The research project Common Life focused on the challenges of sustaining art places in Africa and the general dependence on international funding. Instigated by artist and community organizer Molemo Moiloa, it considered what the continent offers in terms of mixed financial models and multidisciplinary engagements for common living and operating in ways that complement the immediate environment – breaking the moulds of specific disciplines and no longer looking for financing from the Europeans.
In examining how artistic practices and societies can connect, Common Life was a continuation of ideas which Molemo Moiloa had previously been working on regarding collective organizing on the continent. Guided in part by the ideas of “Sumak kawsay” or “buen vivir,” the project explored five case studies on collective artistic practices that are versatile, innovative, and committed to their situatedness – working at the intersection of creative practice, collective organizing, and community resource-sharing. The concept of Sumak kawsay, meaning “good life” or “living in harmony” in Quechua, originates in Indigenous cultures of the Andean region and the Amazon rainforest.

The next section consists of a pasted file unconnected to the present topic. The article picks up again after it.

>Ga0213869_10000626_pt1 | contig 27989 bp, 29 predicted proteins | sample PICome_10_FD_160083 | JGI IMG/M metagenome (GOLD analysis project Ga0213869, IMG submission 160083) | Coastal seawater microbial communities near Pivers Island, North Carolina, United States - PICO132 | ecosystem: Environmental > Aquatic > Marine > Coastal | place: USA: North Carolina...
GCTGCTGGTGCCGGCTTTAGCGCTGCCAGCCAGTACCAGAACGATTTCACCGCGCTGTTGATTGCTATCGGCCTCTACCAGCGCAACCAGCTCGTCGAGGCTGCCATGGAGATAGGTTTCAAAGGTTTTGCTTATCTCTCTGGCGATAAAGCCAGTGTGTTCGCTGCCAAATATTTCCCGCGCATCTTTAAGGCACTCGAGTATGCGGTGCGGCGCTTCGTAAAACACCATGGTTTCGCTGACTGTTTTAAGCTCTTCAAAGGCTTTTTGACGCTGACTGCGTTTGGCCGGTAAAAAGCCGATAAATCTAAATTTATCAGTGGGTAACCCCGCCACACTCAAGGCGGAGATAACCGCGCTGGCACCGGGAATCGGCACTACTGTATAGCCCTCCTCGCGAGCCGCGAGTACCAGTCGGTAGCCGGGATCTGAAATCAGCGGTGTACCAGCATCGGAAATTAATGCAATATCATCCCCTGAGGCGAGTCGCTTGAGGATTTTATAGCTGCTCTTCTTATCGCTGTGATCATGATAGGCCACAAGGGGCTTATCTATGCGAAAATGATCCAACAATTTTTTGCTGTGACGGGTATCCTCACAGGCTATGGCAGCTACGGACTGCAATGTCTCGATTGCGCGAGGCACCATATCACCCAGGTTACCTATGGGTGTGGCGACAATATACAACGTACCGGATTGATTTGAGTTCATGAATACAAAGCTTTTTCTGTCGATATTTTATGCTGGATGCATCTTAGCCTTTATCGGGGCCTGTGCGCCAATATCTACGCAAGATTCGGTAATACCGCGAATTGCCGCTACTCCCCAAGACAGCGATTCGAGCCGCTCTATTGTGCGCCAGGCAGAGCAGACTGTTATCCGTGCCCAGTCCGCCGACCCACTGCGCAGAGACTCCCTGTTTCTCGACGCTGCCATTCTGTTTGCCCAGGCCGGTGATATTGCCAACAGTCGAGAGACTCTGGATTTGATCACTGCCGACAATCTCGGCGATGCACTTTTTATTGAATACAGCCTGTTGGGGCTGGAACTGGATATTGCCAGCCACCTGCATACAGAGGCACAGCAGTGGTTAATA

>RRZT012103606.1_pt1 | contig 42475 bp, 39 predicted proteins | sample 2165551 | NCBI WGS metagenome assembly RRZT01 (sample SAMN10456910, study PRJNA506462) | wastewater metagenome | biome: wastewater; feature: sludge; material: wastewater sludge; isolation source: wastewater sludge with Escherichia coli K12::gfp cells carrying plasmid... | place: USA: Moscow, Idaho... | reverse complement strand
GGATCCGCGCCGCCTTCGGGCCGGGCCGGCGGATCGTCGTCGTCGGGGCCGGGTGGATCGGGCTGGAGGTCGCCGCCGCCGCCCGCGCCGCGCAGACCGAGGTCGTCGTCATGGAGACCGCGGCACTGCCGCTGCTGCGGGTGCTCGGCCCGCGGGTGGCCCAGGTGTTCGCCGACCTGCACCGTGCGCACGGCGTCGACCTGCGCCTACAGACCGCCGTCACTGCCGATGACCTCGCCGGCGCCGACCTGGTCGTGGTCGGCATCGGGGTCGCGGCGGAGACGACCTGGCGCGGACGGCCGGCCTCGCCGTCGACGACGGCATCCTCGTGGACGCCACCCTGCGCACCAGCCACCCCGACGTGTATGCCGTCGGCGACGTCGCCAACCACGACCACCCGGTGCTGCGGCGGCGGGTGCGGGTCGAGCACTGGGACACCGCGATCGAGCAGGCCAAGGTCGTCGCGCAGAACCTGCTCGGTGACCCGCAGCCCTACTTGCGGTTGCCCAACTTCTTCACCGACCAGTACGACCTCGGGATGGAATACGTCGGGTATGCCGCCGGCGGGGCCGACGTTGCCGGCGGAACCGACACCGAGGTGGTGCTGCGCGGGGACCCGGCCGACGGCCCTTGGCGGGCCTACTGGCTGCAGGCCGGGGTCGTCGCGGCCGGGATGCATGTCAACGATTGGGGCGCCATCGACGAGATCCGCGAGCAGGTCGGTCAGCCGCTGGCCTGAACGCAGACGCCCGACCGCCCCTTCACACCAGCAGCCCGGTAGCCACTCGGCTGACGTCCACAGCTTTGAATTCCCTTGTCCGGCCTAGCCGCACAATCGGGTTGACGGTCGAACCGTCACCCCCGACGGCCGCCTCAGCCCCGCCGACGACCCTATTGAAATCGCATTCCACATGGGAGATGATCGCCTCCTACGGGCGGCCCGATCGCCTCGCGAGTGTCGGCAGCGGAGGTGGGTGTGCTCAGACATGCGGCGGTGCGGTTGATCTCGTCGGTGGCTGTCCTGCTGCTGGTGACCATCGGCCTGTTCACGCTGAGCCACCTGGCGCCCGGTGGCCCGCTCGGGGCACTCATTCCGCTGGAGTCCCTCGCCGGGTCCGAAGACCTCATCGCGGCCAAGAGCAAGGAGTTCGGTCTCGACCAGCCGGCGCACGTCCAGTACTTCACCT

Workshop with all participants and researchers. Courtesy of Molemo Moiloa
What does the English word “common” generally mean, and what does its use reveal? Etymologically, dictionaries suggest that the adjective emerged at the beginning of the 1300s to describe something that belongs to everyone, is owned or used jointly, that has a public nature or character – stemming from the Latin word “communis.” But of course it also refers to notions that are known under other names in other languages, like “ubuntu” or “unhu” on the continent.